After four years of operating the community, it became apparent that we needed ways to

The solution was obvious to any experienced database nerd: a canonical users table and then content tables that reference it. Here's a simplified version of the data model, taken from a toolkit for building online communities, describe in

create table users (
	user_id			integer not null primary key,
	first_names		varchar(100) not null,
	last_name		varchar(100) not null,
	email			varchar(100) not null unique,

create table bboard (
	msg_id		char(6) not null primary key,
	refers_to	char(6),
	topic		varchar(100) not null references bboard_topics,
	category	varchar(200),	-- only used for categorized Q&A forums
	originating_ip	varchar(16),	-- stored as string, separated by periods
	user_id		integer not null references users,
	one_line	varchar(700),
	message		clob,
	-- html_p - is the message in html or not
	html_p		char(1) default 'f' check (html_p in ('t','f')),

create table classified_ads (
	classified_ad_id	integer not null primary key,
	user_id			integer not null references users,
Note that a contributor's name and email address no longer appear in the bboard table. That doesn't mean we don't know who posted a message. In fact, this data model can't even represent an anonymous posting: user_id integer not null references users requires that each posting be associated with a user ID and that there actually be a row in the users table with that ID.

First, let's talk about how much fun it is to move a live-on-the-Web 600,000 hit/day service from one data model to another. In this case, note that the original bboard data model had a single name column. The community system has separate columns for first and last names. A conversion script can easily split up "Joe Smith" but what is it to do with William Henry Gates III?

How do we copy over anonymous postings? Remember that Oracle is not flexible or intelligent. We said that we wanted every row in the bboard table to reference a row in the users table. Oracle will abort any transaction that would result in a violation of this integrity constraint. So we either have to drop all those anonymous postings (and any non-anonymous postings that refer to them) or we have to create a user called "Anonymous" and assign all the anonymous postings to that person. The technical term for this kind of solution is kludge.

A more difficult problem than anonymous postings is presented by long-time users who have difficulty typing and or keeping a job. Consider a user who has identified himself as

  1. Joe Smith;
  2. Jo Smith; (typo in name)
  3. Joseph Smith; (typo in email)
  4. Joe Smith; (new IBM policy)
  5. Joe Smith-Jones; (got married, changed name, changed jobs)
  6. Joe Smith-Jones; (valid but not canonical corporate email address)
  7. Josephina Smith; (sex change; divorce)
  8. Josephina Smith; (new corporate address)
  9. Siddhartha Bodhisattva; (change of philosophy)
  10. Siddhartha Bodhisattva; (traveling for awhile to find enlightenment)
Contemporary community members all recognize these postings as coming from the same person but it would be very challenging even to build a good semi-automated means of merging postings from this person into one user record.

Once we've copied everything into this new normalized data model, notice that we can't dig ourselves into the same hole again. If a user has contributed 1000 postings, we don't have 1000 different records of that person's name and email address. If a user changes jobs, we need only update one column in one row in one table.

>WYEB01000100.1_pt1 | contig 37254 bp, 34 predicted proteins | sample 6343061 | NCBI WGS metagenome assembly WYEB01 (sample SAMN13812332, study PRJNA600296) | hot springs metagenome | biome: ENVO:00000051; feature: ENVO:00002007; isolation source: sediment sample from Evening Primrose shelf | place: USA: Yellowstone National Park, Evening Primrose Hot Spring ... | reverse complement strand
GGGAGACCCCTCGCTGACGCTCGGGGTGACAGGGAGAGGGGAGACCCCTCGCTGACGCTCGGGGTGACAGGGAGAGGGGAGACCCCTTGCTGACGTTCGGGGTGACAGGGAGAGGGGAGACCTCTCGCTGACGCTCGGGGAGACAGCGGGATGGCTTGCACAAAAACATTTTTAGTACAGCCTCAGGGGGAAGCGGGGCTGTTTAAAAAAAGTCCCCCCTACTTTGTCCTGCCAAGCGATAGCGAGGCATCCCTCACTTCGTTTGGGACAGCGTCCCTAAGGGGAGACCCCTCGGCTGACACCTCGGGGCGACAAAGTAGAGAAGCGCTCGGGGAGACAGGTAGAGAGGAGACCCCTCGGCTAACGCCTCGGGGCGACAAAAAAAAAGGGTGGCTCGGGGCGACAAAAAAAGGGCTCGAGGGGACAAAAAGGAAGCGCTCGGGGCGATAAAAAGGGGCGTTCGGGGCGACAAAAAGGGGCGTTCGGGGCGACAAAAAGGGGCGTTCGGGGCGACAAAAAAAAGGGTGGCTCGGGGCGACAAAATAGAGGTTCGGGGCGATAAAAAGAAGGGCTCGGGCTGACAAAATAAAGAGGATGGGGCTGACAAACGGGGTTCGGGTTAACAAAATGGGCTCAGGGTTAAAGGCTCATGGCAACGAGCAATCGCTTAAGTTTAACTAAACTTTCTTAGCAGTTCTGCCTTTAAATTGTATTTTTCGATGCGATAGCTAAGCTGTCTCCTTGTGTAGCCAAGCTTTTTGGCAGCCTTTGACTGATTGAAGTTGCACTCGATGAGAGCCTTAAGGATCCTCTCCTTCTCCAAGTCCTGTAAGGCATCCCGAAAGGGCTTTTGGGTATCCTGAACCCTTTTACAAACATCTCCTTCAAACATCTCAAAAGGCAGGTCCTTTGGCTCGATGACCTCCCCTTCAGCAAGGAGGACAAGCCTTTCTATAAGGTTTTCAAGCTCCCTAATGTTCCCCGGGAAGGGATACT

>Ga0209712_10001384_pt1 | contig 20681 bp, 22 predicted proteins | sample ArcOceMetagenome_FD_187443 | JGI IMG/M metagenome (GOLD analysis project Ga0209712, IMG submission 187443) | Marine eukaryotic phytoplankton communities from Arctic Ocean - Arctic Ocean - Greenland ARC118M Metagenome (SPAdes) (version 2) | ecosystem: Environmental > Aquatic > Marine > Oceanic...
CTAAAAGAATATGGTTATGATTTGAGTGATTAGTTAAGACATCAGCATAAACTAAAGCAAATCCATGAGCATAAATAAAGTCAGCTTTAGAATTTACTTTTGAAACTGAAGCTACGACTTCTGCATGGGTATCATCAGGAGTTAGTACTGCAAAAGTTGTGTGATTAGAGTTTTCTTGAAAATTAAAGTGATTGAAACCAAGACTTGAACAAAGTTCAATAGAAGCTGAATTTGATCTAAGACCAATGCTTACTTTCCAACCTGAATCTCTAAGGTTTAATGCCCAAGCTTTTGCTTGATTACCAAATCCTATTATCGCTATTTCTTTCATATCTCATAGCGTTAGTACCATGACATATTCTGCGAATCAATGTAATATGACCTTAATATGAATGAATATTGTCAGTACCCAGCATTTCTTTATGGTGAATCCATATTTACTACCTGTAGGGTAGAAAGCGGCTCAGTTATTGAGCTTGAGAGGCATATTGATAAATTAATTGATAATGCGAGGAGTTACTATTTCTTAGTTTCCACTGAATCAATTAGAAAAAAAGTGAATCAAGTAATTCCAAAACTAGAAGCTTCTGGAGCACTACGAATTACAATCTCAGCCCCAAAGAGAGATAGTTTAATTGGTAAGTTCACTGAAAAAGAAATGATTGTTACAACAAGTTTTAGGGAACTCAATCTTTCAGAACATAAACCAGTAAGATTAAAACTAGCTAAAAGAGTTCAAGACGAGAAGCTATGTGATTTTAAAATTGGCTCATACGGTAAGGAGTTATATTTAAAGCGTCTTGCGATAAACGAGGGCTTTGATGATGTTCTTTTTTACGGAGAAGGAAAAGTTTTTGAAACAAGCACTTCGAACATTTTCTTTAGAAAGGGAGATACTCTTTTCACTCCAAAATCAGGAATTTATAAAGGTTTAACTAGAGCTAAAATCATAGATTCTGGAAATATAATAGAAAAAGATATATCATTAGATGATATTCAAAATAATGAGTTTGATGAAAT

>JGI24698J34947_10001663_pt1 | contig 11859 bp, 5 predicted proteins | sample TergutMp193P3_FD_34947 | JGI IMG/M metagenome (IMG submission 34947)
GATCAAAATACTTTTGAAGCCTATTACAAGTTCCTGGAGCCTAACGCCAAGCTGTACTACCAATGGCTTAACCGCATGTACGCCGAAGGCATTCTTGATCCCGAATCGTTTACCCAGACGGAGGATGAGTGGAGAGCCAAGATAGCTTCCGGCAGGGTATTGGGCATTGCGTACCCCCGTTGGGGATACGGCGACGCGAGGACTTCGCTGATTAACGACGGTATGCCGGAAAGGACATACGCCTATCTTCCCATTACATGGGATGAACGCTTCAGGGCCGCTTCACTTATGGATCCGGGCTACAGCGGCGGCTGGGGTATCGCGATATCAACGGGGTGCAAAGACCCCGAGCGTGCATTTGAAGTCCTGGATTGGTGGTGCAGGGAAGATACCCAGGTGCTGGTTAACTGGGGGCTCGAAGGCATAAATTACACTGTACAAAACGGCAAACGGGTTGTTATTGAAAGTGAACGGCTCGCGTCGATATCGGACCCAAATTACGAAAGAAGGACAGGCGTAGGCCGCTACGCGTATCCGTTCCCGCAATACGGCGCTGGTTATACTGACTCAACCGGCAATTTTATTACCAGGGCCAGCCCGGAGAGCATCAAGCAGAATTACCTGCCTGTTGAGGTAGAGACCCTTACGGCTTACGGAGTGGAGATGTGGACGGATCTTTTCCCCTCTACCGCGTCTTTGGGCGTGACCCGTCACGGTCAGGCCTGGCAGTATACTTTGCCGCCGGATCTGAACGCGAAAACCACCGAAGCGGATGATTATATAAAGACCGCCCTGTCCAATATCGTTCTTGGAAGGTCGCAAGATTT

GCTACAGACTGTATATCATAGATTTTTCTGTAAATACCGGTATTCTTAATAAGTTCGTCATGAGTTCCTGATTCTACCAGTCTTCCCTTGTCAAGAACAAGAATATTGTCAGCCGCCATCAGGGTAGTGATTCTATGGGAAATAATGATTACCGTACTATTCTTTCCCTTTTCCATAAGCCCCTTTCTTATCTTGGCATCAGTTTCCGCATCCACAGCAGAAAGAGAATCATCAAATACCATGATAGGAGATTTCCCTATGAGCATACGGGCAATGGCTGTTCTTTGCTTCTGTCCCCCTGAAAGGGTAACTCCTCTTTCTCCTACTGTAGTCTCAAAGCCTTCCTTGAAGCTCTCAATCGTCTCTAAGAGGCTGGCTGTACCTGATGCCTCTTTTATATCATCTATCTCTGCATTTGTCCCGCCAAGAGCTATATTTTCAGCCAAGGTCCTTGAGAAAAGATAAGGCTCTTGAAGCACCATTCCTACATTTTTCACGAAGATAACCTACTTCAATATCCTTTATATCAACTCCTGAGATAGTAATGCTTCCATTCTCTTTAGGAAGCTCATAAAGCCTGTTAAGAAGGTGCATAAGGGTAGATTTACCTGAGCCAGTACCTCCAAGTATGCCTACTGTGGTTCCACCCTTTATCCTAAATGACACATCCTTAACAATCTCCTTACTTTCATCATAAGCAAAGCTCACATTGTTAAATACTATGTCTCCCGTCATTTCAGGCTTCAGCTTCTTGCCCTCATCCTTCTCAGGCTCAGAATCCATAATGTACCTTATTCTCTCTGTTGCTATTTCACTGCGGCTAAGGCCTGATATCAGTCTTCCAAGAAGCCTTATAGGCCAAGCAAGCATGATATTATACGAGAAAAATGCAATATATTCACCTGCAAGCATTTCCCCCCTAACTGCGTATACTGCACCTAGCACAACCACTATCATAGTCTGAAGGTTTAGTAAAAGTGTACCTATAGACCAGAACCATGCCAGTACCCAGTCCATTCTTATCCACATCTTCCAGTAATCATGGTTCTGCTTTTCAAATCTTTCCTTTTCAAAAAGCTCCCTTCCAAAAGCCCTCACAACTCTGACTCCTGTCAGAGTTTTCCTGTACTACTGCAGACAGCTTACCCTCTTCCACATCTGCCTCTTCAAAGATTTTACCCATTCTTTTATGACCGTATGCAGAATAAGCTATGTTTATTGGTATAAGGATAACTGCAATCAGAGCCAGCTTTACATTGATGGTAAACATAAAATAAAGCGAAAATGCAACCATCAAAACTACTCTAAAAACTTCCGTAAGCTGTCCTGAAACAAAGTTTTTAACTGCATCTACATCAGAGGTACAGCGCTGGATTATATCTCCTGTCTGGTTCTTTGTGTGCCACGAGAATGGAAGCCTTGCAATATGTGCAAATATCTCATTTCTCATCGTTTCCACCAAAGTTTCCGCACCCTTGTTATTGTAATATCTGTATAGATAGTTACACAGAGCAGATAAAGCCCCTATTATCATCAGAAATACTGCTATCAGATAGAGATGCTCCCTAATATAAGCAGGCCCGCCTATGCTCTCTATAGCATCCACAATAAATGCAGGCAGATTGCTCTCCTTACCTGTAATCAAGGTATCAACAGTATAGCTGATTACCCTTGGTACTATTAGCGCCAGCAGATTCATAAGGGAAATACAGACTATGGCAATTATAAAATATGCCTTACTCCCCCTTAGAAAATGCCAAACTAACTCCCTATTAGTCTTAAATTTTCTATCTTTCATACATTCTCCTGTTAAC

The html_p column in the new data model is worth mentioning. In 1995, I didn't understand the problems of user-submitted data. Some users will submit plain text, which seems simple, but in fact you can't just spit this out as HTML. If user A typed < or > characters, they might get swallowed by user B's Web browser. Does this matter? Consider that "<g>" is interpreted in various online circles as an abbreviation for "grin" but by Netscape Navigator as an unrecognized (and therefore ignore) HTML tag. Compare the meaning of

"We shouldn't think it unfair that Bill Gates has more wealth than the 100 million poorest Americans combined. After all, he invented the personal computer, the graphical user interface, and the Internet."
"We shouldn't think it unfair that Bill Gates has more wealth than the 100 million poorest Americans combined. After all, he invented the personal computer, the graphical user interface, and the Internet. <g>"

It would have been easy enough for me to make sure that such characters never got interpreted as markup. In fact, with AOLserver one can do it with a single call to the built-in procedure ns_quotehtml. However, consider the case where a nerd posts some HTML. Other users would then see

"For more examples of my brilliant thinking and modesty, check out <a href="">my home page</a>."
I discovered that the only real solution is to ask the user whether the submission is an HTML fragment or plain text, show the user an approval page where the content may be previewed, and then remember what the user told us in an html_p column in the database.

Is this data model perfect? Permanent? Absolutely. It will last for at least... Whoa! Wait a minute. I didn't know that Dave Clark was replacing his original Internet Protocol, which the world has been running since around 1980, with IPv6 ( In the near future, we'll have IP addresses that are 128 bits long. That's 16 bytes, each of which takes two hex characters to represent. So we need 32 characters plus at least 7 more for periods that separate the hex digits. We might also need a couple of characters in front to say "this is a hex representation". Thus our brand new data model in fact has a crippling deficiency. How easy is it to fix? In Oracle: